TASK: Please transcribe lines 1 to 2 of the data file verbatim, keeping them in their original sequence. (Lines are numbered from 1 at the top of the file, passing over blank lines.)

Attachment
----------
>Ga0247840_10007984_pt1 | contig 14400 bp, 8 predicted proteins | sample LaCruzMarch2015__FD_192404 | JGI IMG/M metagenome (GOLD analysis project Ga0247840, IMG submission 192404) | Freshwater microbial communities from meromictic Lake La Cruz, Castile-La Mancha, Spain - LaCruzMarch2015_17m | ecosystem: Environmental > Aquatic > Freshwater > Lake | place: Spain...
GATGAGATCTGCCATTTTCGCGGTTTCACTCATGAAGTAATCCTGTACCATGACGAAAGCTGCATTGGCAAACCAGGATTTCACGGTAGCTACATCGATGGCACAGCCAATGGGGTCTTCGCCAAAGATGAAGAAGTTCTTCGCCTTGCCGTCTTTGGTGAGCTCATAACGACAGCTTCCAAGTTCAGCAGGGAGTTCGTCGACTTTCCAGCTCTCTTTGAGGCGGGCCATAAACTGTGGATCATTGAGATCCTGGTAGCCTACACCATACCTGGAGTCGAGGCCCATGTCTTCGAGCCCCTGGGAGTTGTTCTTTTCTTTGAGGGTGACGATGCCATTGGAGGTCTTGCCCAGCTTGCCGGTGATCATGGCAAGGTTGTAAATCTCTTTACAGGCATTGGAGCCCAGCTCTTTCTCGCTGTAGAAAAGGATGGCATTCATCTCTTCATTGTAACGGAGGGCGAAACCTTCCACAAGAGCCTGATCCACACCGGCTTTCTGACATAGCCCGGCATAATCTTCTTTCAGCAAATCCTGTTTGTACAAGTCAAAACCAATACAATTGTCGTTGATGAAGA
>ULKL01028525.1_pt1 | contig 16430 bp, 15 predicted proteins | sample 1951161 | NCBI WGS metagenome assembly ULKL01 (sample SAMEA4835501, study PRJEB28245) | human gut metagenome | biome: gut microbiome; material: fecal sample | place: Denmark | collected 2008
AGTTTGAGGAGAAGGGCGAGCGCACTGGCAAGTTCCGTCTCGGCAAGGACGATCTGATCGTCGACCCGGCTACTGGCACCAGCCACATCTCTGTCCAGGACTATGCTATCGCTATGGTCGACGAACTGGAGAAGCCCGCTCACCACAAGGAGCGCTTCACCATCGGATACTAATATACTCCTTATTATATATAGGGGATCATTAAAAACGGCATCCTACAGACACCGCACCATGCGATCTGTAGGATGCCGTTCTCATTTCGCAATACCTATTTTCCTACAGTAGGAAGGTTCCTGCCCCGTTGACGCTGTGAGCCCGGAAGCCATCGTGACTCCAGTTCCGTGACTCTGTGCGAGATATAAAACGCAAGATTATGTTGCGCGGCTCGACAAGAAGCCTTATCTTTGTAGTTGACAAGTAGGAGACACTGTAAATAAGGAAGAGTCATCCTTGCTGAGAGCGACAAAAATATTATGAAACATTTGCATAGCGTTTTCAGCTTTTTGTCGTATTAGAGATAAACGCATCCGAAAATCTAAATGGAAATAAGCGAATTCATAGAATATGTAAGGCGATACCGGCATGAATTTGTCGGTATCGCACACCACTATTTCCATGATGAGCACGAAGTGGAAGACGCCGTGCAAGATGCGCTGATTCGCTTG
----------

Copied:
>Ga0247840_10007984_pt1 | contig 14400 bp, 8 predicted proteins | sample LaCruzMarch2015__FD_192404 | JGI IMG/M metagenome (GOLD analysis project Ga0247840, IMG submission 192404) | Freshwater microbial communities from meromictic Lake La Cruz, Castile-La Mancha, Spain - LaCruzMarch2015_17m | ecosystem: Environmental > Aquatic > Freshwater > Lake | place: Spain...
GATGAGATCTGCCATTTTCGCGGTTTCACTCATGAAGTAATCCTGTACCATGACGAAAGCTGCATTGGCAAACCAGGATTTCACGGTAGCTACATCGATGGCACAGCCAATGGGGTCTTCGCCAAAGATGAAGAAGTTCTTCGCCTTGCCGTCTTTGGTGAGCTCATAACGACAGCTTCCAAGTTCAGCAGGGAGTTCGTCGACTTTCCAGCTCTCTTTGAGGCGGGCCATAAACTGTGGATCATTGAGATCCTGGTAGCCTACACCATACCTGGAGTCGAGGCCCATGTCTTCGAGCCCCTGGGAGTTGTTCTTTTCTTTGAGGGTGACGATGCCATTGGAGGTCTTGCCCAGCTTGCCGGTGATCATGGCAAGGTTGTAAATCTCTTTACAGGCATTGGAGCCCAGCTCTTTCTCGCTGTAGAAAAGGATGGCATTCATCTCTTCATTGTAACGGAGGGCGAAACCTTCCACAAGAGCCTGATCCACACCGGCTTTCTGACATAGCCCGGCATAATCTTCTTTCAGCAAATCCTGTTTGTACAAGTCAAAACCAATACAATTGTCGTTGATGAAGA